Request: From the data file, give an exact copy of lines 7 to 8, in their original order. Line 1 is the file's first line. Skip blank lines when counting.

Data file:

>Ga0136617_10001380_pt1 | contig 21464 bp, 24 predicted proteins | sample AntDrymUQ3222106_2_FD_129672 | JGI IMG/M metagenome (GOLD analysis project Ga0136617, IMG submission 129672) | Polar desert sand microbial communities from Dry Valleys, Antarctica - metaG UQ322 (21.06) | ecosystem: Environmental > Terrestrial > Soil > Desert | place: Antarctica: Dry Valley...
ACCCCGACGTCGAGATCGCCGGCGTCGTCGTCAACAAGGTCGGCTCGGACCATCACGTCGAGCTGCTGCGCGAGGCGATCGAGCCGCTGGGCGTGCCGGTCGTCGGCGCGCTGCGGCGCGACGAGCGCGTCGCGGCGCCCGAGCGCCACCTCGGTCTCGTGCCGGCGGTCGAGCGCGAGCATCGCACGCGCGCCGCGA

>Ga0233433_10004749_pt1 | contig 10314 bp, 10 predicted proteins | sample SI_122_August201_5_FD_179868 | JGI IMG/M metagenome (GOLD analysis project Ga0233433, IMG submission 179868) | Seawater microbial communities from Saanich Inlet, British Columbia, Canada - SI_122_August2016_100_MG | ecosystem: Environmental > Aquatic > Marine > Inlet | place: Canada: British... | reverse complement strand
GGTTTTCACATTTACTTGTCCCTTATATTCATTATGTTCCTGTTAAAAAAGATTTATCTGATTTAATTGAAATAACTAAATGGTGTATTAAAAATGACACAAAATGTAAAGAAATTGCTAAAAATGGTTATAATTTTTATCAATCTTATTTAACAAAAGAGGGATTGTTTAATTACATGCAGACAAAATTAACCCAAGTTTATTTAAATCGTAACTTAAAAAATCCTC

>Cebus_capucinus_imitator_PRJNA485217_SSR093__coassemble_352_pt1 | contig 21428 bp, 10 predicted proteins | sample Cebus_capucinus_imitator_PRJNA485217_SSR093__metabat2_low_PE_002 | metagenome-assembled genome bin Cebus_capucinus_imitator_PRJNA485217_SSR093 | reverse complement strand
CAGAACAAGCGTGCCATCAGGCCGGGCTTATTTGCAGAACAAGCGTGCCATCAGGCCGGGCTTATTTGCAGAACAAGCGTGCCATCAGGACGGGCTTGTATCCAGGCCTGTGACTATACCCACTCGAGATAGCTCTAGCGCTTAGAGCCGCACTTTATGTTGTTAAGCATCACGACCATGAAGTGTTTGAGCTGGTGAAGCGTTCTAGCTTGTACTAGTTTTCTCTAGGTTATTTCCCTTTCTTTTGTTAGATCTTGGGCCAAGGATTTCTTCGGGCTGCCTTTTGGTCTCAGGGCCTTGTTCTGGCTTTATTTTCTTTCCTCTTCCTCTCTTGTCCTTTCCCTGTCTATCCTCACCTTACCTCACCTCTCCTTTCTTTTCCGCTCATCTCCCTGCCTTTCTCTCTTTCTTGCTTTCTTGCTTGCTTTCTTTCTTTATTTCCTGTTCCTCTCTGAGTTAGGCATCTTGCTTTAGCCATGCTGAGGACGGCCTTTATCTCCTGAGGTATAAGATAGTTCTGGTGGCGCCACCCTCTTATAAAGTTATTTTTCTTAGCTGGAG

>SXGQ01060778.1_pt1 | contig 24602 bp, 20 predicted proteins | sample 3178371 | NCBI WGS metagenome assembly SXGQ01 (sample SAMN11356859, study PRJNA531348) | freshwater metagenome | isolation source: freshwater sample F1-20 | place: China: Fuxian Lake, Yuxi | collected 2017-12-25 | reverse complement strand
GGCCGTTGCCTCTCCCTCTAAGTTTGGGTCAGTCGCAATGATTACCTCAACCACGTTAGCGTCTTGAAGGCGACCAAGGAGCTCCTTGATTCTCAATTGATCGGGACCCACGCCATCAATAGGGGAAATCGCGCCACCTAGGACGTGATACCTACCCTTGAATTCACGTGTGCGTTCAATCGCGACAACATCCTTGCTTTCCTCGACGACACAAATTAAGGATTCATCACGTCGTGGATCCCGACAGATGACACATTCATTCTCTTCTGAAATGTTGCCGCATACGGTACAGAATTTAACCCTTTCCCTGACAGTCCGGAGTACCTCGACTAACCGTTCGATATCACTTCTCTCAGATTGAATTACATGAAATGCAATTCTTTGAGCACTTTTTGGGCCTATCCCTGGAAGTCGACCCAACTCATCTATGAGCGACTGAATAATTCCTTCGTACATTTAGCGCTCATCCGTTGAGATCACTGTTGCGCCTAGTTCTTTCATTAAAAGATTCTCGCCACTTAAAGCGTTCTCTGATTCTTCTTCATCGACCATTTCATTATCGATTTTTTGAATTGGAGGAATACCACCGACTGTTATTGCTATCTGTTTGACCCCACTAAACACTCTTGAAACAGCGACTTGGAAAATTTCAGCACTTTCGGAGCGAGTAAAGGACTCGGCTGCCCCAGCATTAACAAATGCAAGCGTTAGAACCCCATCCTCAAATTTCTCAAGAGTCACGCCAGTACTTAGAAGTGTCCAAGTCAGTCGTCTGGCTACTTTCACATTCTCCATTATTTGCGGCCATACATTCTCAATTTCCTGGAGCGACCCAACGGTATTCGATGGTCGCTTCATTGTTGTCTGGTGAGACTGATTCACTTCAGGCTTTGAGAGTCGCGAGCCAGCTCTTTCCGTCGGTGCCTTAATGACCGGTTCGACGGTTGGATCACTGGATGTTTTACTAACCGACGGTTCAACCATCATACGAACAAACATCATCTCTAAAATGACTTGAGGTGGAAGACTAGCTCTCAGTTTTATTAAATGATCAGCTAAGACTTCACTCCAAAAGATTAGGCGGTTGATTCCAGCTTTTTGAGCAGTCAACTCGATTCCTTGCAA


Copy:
>SXGQ01060778.1_pt1 | contig 24602 bp, 20 predicted proteins | sample 3178371 | NCBI WGS metagenome assembly SXGQ01 (sample SAMN11356859, study PRJNA531348) | freshwater metagenome | isolation source: freshwater sample F1-20 | place: China: Fuxian Lake, Yuxi | collected 2017-12-25 | reverse complement strand
GGCCGTTGCCTCTCCCTCTAAGTTTGGGTCAGTCGCAATGATTACCTCAACCACGTTAGCGTCTTGAAGGCGACCAAGGAGCTCCTTGATTCTCAATTGATCGGGACCCACGCCATCAATAGGGGAAATCGCGCCACCTAGGACGTGATACCTACCCTTGAATTCACGTGTGCGTTCAATCGCGACAACATCCTTGCTTTCCTCGACGACACAAATTAAGGATTCATCACGTCGTGGATCCCGACAGATGACACATTCATTCTCTTCTGAAATGTTGCCGCATACGGTACAGAATTTAACCCTTTCCCTGACAGTCCGGAGTACCTCGACTAACCGTTCGATATCACTTCTCTCAGATTGAATTACATGAAATGCAATTCTTTGAGCACTTTTTGGGCCTATCCCTGGAAGTCGACCCAACTCATCTATGAGCGACTGAATAATTCCTTCGTACATTTAGCGCTCATCCGTTGAGATCACTGTTGCGCCTAGTTCTTTCATTAAAAGATTCTCGCCACTTAAAGCGTTCTCTGATTCTTCTTCATCGACCATTTCATTATCGATTTTTTGAATTGGAGGAATACCACCGACTGTTATTGCTATCTGTTTGACCCCACTAAACACTCTTGAAACAGCGACTTGGAAAATTTCAGCACTTTCGGAGCGAGTAAAGGACTCGGCTGCCCCAGCATTAACAAATGCAAGCGTTAGAACCCCATCCTCAAATTTCTCAAGAGTCACGCCAGTACTTAGAAGTGTCCAAGTCAGTCGTCTGGCTACTTTCACATTCTCCATTATTTGCGGCCATACATTCTCAATTTCCTGGAGCGACCCAACGGTATTCGATGGTCGCTTCATTGTTGTCTGGTGAGACTGATTCACTTCAGGCTTTGAGAGTCGCGAGCCAGCTCTTTCCGTCGGTGCCTTAATGACCGGTTCGACGGTTGGATCACTGGATGTTTTACTAACCGACGGTTCAACCATCATACGAACAAACATCATCTCTAAAATGACTTGAGGTGGAAGACTAGCTCTCAGTTTTATTAAATGATCAGCTAAGACTTCACTCCAAAAGATTAGGCGGTTGATTCCAGCTTTTTGAGCAGTCAACTCGATTCCTTGCAA